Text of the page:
Kate Starkey, Cheltenham Maman, on pensions

Written by Rebecca O'Connor on 11th Sep 2018

Hundreds of thousands of women choose a part-time, self-employed life to be around for their children. One of the many sacrifices they make to do so is often their own retirement savings. But with a pension pot for a “comfortable” retirement at £210,000 per couple, according to Which?, this is a compromise too far.

Good With Money, in partnership with PensionBee and some of the UK’s top Mum bloggers including Clemmie Telford, Mother of All Lists, has launched a campaign to encourage Mums who do not have a current pension of any kind, to think about their own futures too and start saving as much as they can.


Here’s what Kate Starkey, the blogger behind Cheltenham Maman, said when Good With Money asked her a few candid questions…

And just so you know you can see how much saving a bit now can generate for you in retirement by having an experiment with this calculator

Kate Starkey, Cheltenham Maman

Did you know you need a £210k retirement pot to generate a basic income in retirement?

My Dad is an accountant and my husband works in corporate pensions so I’d be lying if I said I didn’t have any idea that the saving for a basic income was significant but I hadn’t ever given too much thought to what the actual figure was. In my head I don’t picture myself having a ‘basic retirement’ either. I’ve worked pretty hard so far as an adult I’d like to think I could afford one or two luxuries so in fact I’m sure the number I should be aspiring to is much higher!

Have you got a pension?

I worked in the NHS for ten years and one of the most significant perks of this is the pension I accrued during this time. The NHS offers one of the best employee pensions out there with a very generous employer contribution. When I became self employed, I gave myself a year to build up enough of an income to allow for pension contributions but even that has been hard. I now contribute to a NEST pension that I have set up myself and pay in both an employer’s and employee’s sum from my company. I’m not contributing very much though and I’m very aware, particularly after reading these statistics that I need to save more.

If so, do you know how much your total pension pot is currently worth?

I have no idea. I do worry about my NHS pension as it will sit there now until I retire so I should get some kind go find statement from them so I know what’s what.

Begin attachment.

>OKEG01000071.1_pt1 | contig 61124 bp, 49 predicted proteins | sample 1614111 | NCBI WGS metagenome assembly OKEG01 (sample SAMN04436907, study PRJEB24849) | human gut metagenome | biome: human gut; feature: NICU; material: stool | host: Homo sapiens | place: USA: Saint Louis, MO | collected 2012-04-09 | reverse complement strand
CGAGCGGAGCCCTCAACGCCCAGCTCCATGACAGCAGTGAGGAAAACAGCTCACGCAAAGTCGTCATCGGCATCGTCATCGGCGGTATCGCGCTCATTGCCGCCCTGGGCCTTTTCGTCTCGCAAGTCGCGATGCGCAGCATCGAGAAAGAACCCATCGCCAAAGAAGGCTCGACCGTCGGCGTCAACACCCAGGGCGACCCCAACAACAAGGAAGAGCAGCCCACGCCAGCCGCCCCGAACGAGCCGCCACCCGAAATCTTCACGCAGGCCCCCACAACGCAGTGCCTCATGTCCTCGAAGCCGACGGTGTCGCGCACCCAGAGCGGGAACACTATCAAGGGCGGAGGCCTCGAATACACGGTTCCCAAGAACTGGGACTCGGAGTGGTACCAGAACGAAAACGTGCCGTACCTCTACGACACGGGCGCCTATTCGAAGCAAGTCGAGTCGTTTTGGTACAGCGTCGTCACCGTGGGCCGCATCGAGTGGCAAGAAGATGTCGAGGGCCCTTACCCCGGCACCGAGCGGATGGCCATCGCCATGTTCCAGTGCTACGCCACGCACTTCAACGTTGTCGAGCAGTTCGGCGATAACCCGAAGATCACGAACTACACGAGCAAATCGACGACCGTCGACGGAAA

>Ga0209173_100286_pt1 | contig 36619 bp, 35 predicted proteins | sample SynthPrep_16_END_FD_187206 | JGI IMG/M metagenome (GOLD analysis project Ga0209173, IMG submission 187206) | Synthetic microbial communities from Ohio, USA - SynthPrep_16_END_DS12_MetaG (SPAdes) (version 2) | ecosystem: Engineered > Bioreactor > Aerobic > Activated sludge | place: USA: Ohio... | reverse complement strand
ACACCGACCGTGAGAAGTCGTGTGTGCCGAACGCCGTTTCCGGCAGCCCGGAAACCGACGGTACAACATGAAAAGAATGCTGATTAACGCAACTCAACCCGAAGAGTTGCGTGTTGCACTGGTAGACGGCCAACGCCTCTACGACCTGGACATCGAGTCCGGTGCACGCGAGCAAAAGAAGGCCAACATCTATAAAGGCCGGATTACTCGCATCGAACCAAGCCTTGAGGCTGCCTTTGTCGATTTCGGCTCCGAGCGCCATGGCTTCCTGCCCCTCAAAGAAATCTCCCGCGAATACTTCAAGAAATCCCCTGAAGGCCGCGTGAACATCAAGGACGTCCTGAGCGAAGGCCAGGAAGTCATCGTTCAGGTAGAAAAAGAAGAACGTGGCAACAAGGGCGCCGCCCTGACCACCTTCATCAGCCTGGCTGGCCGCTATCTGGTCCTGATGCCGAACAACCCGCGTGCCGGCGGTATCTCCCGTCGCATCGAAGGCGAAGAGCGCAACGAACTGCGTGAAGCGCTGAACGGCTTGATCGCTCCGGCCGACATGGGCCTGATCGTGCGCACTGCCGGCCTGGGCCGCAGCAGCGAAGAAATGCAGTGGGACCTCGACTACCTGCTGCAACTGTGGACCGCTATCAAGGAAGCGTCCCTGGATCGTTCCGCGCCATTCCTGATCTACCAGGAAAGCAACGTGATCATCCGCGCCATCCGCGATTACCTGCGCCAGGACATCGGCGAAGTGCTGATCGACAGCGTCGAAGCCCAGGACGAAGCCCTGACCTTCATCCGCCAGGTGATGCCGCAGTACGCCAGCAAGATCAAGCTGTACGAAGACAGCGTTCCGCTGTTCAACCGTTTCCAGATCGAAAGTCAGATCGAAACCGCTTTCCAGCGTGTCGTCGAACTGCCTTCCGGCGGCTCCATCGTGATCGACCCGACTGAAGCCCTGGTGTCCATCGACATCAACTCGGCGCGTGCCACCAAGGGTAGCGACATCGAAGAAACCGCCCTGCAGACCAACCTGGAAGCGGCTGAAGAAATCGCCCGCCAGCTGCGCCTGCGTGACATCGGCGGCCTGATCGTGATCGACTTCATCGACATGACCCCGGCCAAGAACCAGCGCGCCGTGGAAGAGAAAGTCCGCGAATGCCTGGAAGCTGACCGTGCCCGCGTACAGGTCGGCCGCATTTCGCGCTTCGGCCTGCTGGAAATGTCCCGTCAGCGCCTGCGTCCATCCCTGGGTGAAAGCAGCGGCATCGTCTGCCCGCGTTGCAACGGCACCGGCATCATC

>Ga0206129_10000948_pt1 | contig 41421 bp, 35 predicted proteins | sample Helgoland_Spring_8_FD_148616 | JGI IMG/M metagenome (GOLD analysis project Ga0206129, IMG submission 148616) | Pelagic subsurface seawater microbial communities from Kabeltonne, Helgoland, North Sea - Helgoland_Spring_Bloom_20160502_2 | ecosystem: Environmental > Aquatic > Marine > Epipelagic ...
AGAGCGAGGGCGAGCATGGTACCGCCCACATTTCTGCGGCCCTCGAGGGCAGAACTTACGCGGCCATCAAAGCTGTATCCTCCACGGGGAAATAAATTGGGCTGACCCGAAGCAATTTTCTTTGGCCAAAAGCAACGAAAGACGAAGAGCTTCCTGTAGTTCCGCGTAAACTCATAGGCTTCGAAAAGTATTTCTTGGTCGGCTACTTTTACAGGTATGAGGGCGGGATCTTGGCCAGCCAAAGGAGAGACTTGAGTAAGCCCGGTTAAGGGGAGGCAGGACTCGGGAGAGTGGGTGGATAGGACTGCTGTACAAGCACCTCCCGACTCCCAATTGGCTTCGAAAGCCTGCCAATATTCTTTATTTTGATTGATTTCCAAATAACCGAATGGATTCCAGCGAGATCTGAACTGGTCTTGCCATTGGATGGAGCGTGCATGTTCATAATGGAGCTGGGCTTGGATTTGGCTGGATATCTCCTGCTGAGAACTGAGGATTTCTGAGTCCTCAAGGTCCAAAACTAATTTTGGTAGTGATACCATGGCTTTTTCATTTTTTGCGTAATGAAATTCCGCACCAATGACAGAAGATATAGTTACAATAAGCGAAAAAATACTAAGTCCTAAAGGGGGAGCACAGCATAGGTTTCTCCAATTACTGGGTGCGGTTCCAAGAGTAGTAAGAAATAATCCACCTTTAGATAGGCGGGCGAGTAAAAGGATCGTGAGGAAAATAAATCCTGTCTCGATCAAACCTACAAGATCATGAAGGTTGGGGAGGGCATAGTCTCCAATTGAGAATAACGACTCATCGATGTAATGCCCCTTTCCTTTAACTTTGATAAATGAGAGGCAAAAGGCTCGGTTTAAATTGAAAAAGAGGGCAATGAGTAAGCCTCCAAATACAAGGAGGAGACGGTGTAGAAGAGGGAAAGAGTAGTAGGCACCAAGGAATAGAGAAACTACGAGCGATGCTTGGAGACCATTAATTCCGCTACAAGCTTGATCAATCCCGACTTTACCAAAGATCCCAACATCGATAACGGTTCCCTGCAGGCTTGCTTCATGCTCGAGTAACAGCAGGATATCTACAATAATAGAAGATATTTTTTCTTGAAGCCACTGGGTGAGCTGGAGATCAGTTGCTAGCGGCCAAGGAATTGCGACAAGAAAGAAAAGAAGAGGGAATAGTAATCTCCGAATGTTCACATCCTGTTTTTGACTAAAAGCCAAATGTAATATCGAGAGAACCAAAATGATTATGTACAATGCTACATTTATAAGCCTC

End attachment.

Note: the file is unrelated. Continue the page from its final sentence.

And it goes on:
And do you know how much it will be worth when you retire?

No but it’s now on my to do list to find out.

Do you worry about not having enough money when you retire?

Yes definitely. I don’t feel like a state pension is something that people of my generation should rely on to boost their own pensions. I worry that I might be a burden on my children and I worry that I will need to continue to work longer than I’d like to be able to afford the odd holiday here or there or to help my children to get on the property ladder.

How much of a priority is it for you?

It is a priority but for some reason not one I have so far been very good at addressing. I’m 37 now – by the time I’m 40 I would like to be on track to a pension pot for a comfortable retirement and I’m now committed to sitting down, taking a look at the information available and if needs be getting some advice, to make that happen.

If you don’t have a pension pot or a very small one, can you describe how this makes you feel?

I would feel very vulnerable. I see my older years as a time to relax, spend quality time with my family, travel and to enjoy a slower pace of life without worrying about how to pay my electricity bill or scrimping on my food shop.

If you do not have a pension pot or a very small one, do you anticipate you will live off your husband or partner’s pension?

If I’m honest – I think this may be part of the problem. My husband has a good pension and quite possibly (even though I don’t know any of his crucial numbers and what they would mean for me) this has given me a sort of mental security blanket which probably isn’t nearly as secure as I’ve pictured.

Can you afford to save, say, £100 into a pension a month?

If you were to ask me to give you £100 cash for my pension this instant I’d have a whole heap of excuses as to why I couldn’t give you that. However if I look at this slightly differently it actually wouldn’t be impossible. It’s an extra bit of work combined with the tightening of my belt in one other area of my life – my shopping habit for example. It wouldn’t be easy to save that sort of figure but it also wouldn’t be impossible.

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